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As Britain heads to the polling booths, DTM Legal reflects on the effects your vote may have.

I suspect that I am not alone in my sigh of relief that the 2015 election campaign is almost over. But before you put politics aside for another five years, here is a brief overview on how your ballot box vote could impact on our business sectors.

Employment and HR

The UK employment rate currently stands at seventy-three percent which marks the highest number of people in work since the Office of National Statistics began recording data. It is not surprising then, to find that across the political spectrum, employment is at the forefront of party manifestos.

So what does this mean for employers and workers alike?

The statistics mask a complex picture of a workforce with increasing use of part time workers and zero hour contracts. The latter is under scrutiny with all parties promising to eradicate exclusivity provisions in contracts which currently limit zero hour workers to one job. The Labour Party and SNP propose to tackle low pay by raising the national minimum wage to more than £8 per hour which will bring it closer to average earnings.

Polling_stationOne area which has seen a significant change is childcare arrangements with the recent introduction of a system of shared parental leave. It is recognised that costs of childcare can often outweigh the benefit of working and so it is welcome news that both the Labour Party and Conservatives promise to increase the entitlement to free child care from 15 hours per week to 25 hours and 30 hours respectively.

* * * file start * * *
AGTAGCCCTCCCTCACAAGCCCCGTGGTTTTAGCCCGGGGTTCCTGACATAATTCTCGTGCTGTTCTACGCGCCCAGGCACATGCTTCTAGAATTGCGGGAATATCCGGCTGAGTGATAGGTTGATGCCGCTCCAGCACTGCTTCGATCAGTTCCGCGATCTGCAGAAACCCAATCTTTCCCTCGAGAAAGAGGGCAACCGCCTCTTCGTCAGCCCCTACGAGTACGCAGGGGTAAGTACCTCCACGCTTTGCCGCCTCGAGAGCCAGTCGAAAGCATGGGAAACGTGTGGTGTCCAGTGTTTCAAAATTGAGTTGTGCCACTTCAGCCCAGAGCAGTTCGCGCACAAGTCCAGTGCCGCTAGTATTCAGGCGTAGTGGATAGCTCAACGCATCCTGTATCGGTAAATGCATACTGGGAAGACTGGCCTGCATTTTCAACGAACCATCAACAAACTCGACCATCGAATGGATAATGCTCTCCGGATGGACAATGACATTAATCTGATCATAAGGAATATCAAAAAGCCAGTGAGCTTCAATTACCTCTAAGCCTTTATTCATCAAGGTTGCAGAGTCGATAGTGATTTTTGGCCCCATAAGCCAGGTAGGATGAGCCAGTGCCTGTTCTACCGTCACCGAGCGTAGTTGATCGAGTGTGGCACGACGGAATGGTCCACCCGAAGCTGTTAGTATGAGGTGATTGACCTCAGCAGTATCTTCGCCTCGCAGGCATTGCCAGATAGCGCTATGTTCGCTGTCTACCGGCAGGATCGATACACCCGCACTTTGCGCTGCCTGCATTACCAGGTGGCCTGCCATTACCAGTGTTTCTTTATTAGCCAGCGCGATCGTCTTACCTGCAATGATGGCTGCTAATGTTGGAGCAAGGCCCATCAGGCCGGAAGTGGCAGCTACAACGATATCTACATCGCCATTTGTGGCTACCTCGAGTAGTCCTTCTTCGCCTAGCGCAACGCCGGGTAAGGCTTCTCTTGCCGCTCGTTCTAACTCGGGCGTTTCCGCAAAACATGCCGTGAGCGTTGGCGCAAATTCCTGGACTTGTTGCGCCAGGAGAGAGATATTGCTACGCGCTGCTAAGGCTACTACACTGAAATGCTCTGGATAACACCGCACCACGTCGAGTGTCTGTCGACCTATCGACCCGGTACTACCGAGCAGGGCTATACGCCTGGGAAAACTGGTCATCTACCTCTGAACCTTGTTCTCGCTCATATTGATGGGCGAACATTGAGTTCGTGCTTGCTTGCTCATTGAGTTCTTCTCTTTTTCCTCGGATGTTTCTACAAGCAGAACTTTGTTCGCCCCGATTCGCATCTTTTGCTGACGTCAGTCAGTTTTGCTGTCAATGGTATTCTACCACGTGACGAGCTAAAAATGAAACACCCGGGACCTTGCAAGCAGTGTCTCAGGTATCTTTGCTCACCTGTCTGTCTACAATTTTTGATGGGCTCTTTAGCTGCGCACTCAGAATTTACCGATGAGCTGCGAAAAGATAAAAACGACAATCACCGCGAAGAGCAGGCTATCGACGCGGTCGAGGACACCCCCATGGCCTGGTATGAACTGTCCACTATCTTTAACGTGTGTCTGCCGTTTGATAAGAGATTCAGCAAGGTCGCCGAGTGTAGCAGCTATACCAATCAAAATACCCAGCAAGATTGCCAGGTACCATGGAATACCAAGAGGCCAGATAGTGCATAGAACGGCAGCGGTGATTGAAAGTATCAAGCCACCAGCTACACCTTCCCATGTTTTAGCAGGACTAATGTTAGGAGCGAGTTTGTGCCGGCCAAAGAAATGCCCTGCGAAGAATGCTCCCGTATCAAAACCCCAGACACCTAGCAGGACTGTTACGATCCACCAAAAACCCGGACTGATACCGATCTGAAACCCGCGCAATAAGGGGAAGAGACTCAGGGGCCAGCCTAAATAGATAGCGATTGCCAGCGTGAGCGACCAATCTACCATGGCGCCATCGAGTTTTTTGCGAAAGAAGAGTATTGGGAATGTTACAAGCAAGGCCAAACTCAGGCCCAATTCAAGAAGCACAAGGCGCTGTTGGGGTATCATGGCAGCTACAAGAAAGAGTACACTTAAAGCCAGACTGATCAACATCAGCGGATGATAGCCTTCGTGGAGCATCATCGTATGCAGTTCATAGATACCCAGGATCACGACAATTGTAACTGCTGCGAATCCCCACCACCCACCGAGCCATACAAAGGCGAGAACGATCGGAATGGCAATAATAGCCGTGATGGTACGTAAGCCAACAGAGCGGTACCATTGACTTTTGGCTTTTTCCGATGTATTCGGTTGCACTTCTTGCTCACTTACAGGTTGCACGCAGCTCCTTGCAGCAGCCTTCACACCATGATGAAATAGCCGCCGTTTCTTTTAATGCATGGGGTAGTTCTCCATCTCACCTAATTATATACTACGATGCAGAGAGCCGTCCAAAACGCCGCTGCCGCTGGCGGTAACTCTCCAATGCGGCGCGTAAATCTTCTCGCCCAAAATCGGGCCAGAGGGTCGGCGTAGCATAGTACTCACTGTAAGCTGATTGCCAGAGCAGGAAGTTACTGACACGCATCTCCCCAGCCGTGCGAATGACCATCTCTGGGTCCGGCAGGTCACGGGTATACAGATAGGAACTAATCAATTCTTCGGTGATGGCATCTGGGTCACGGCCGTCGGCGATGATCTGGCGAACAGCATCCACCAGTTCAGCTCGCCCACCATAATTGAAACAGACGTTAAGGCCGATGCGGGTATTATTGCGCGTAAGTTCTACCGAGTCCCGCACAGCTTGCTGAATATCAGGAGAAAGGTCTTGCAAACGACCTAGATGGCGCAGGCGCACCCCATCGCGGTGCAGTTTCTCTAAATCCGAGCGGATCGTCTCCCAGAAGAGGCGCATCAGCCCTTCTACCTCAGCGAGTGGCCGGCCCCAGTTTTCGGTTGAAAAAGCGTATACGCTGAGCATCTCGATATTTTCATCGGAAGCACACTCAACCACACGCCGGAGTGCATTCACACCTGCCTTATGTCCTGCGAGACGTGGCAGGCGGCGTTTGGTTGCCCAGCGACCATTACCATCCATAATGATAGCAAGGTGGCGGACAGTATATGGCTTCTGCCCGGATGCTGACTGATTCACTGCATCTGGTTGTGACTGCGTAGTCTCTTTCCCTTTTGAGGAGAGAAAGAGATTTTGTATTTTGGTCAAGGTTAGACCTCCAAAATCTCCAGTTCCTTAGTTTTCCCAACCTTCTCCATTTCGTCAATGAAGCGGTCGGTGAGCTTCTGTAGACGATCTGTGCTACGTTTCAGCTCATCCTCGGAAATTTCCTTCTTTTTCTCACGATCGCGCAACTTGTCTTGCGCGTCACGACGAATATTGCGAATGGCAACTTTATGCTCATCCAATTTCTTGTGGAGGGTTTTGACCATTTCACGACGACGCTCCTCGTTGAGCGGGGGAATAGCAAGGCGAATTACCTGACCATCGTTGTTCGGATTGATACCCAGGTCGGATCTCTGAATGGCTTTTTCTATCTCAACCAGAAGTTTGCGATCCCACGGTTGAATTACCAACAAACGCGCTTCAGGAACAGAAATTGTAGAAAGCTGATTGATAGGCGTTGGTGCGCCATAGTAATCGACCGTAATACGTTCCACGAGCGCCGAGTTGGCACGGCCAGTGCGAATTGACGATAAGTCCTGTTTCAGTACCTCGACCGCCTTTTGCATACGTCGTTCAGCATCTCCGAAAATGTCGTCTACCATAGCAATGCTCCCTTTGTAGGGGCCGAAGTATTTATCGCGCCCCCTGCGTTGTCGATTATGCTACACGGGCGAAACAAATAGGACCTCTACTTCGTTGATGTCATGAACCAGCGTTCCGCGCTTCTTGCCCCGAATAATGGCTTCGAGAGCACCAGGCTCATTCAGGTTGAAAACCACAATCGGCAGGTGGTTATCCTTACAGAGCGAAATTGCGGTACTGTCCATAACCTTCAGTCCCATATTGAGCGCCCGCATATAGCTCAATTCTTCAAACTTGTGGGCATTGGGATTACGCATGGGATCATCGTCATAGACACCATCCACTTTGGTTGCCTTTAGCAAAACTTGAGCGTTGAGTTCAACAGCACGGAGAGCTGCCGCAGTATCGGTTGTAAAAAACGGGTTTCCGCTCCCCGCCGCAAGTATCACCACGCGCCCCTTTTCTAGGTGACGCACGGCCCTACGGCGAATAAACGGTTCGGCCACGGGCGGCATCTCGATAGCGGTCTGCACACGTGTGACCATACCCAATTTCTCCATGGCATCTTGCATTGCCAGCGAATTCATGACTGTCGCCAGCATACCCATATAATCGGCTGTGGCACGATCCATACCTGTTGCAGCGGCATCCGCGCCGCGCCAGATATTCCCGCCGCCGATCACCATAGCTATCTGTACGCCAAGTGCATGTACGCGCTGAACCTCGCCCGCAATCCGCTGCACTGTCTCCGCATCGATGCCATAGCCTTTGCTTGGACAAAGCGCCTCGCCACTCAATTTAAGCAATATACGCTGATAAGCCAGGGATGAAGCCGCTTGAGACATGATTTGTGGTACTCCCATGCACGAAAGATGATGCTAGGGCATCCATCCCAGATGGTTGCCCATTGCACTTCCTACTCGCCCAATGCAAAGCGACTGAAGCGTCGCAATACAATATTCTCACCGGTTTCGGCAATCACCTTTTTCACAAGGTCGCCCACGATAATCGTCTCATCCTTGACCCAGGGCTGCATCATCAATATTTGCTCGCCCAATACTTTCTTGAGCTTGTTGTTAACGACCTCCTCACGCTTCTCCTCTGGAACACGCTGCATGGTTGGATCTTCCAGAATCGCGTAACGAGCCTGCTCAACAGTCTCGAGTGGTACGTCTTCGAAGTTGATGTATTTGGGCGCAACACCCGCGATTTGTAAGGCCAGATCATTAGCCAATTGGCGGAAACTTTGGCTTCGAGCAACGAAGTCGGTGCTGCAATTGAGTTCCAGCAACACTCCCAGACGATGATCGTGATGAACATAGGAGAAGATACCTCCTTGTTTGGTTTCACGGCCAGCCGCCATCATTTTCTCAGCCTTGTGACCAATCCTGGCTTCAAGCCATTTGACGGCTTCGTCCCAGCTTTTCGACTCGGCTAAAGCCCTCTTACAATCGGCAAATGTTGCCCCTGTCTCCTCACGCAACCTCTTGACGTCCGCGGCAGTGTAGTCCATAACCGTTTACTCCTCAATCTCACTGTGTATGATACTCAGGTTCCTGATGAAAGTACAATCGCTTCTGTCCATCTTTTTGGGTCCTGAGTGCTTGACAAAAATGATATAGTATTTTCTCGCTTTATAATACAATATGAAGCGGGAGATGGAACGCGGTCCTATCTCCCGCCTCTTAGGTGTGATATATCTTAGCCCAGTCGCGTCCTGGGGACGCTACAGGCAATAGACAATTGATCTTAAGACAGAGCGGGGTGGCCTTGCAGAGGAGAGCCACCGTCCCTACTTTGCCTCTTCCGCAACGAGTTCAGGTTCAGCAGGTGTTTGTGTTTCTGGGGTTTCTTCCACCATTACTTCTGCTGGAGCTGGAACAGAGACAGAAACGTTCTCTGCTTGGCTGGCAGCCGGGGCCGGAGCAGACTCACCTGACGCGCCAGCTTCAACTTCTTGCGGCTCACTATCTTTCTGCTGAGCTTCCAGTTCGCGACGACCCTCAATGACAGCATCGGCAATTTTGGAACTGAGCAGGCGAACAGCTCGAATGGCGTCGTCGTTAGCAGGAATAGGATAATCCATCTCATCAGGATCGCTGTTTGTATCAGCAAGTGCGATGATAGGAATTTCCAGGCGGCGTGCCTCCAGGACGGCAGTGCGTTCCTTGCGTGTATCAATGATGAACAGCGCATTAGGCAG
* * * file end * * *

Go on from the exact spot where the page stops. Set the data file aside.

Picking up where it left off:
For the Conservatives, building the ‘Big Society’ is a priority and with this in mind they propose to make volunteering for three days per year a work force entitlement for those in the public sector and large organisations.

Since the introduction of Employment Tribunal fees there has been a seventy percent reduction in employment claims. Consequently, the Labour Party, the Liberal Democrats and Green Party all promise to promote greater access to justice and reform of the system. It’s said that a happy workforce is a productive workforce so it’s no shock to find that across the board, politicians hope to win your vote with progressive and positive employment policies.

Property and Infrastructure

With a population growing at a faster rate than houses are being built, it’s also no surprise to find that housing is a high priority for voters, particularly in the South East. So what can we expect from the political parties on this issue?

As first time buyers struggle to get a footing on the property ladder, Britain’s rental market is booming with more people renting privately than ever before. Some landlords may be concerned by Labour’s proposal to reform tenancies through banning above inflation rent rises and making three year tenancies standard. Landlords will also be obliged to notify prospective tenants how much previous occupants were charged.  This policy is supported by the Green Party which also calls for a cap on rents.